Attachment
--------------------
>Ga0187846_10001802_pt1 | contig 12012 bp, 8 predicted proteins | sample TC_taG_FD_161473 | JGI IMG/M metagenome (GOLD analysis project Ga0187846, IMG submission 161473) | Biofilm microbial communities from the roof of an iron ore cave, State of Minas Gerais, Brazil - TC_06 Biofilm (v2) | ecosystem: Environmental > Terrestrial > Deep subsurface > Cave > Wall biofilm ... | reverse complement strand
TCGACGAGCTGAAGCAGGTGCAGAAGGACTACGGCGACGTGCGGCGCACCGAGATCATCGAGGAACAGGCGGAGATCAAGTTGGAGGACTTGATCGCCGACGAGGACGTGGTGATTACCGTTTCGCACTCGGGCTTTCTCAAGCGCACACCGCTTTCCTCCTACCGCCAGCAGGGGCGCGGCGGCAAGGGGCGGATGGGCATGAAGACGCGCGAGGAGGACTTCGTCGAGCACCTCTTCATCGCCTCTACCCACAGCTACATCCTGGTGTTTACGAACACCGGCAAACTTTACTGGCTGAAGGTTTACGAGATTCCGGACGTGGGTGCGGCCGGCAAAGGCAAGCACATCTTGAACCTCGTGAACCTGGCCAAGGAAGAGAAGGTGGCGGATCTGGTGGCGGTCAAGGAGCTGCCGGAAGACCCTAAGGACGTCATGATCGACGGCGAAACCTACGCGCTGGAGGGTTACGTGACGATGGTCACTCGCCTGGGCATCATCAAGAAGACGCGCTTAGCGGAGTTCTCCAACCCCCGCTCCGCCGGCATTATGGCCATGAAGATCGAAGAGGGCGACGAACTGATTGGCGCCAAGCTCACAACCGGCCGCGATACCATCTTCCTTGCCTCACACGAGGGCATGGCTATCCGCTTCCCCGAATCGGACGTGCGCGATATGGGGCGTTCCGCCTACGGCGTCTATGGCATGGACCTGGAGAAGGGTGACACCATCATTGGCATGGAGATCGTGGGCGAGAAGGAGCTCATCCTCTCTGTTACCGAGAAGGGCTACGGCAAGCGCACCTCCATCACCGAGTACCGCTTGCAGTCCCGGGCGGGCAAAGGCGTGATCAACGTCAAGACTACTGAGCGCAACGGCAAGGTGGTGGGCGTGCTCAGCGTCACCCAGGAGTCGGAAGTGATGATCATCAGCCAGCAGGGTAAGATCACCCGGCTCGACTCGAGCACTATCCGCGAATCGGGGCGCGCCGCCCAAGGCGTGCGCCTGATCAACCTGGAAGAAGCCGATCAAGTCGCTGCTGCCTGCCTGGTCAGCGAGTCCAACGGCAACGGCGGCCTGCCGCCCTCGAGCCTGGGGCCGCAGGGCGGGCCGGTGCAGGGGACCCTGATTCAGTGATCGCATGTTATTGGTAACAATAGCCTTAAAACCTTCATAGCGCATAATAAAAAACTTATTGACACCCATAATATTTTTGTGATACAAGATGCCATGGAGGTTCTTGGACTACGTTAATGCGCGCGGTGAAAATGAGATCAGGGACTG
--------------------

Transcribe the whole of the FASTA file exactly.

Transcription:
>Ga0187846_10001802_pt1 | contig 12012 bp, 8 predicted proteins | sample TC_taG_FD_161473 | JGI IMG/M metagenome (GOLD analysis project Ga0187846, IMG submission 161473) | Biofilm microbial communities from the roof of an iron ore cave, State of Minas Gerais, Brazil - TC_06 Biofilm (v2) | ecosystem: Environmental > Terrestrial > Deep subsurface > Cave > Wall biofilm ... | reverse complement strand
TCGACGAGCTGAAGCAGGTGCAGAAGGACTACGGCGACGTGCGGCGCACCGAGATCATCGAGGAACAGGCGGAGATCAAGTTGGAGGACTTGATCGCCGACGAGGACGTGGTGATTACCGTTTCGCACTCGGGCTTTCTCAAGCGCACACCGCTTTCCTCCTACCGCCAGCAGGGGCGCGGCGGCAAGGGGCGGATGGGCATGAAGACGCGCGAGGAGGACTTCGTCGAGCACCTCTTCATCGCCTCTACCCACAGCTACATCCTGGTGTTTACGAACACCGGCAAACTTTACTGGCTGAAGGTTTACGAGATTCCGGACGTGGGTGCGGCCGGCAAAGGCAAGCACATCTTGAACCTCGTGAACCTGGCCAAGGAAGAGAAGGTGGCGGATCTGGTGGCGGTCAAGGAGCTGCCGGAAGACCCTAAGGACGTCATGATCGACGGCGAAACCTACGCGCTGGAGGGTTACGTGACGATGGTCACTCGCCTGGGCATCATCAAGAAGACGCGCTTAGCGGAGTTCTCCAACCCCCGCTCCGCCGGCATTATGGCCATGAAGATCGAAGAGGGCGACGAACTGATTGGCGCCAAGCTCACAACCGGCCGCGATACCATCTTCCTTGCCTCACACGAGGGCATGGCTATCCGCTTCCCCGAATCGGACGTGCGCGATATGGGGCGTTCCGCCTACGGCGTCTATGGCATGGACCTGGAGAAGGGTGACACCATCATTGGCATGGAGATCGTGGGCGAGAAGGAGCTCATCCTCTCTGTTACCGAGAAGGGCTACGGCAAGCGCACCTCCATCACCGAGTACCGCTTGCAGTCCCGGGCGGGCAAAGGCGTGATCAACGTCAAGACTACTGAGCGCAACGGCAAGGTGGTGGGCGTGCTCAGCGTCACCCAGGAGTCGGAAGTGATGATCATCAGCCAGCAGGGTAAGATCACCCGGCTCGACTCGAGCACTATCCGCGAATCGGGGCGCGCCGCCCAAGGCGTGCGCCTGATCAACCTGGAAGAAGCCGATCAAGTCGCTGCTGCCTGCCTGGTCAGCGAGTCCAACGGCAACGGCGGCCTGCCGCCCTCGAGCCTGGGGCCGCAGGGCGGGCCGGTGCAGGGGACCCTGATTCAGTGATCGCATGTTATTGGTAACAATAGCCTTAAAACCTTCATAGCGCATAATAAAAAACTTATTGACACCCATAATATTTTTGTGATACAAGATGCCATGGAGGTTCTTGGACTACGTTAATGCGCGCGGTGAAAATGAGATCAGGGACTG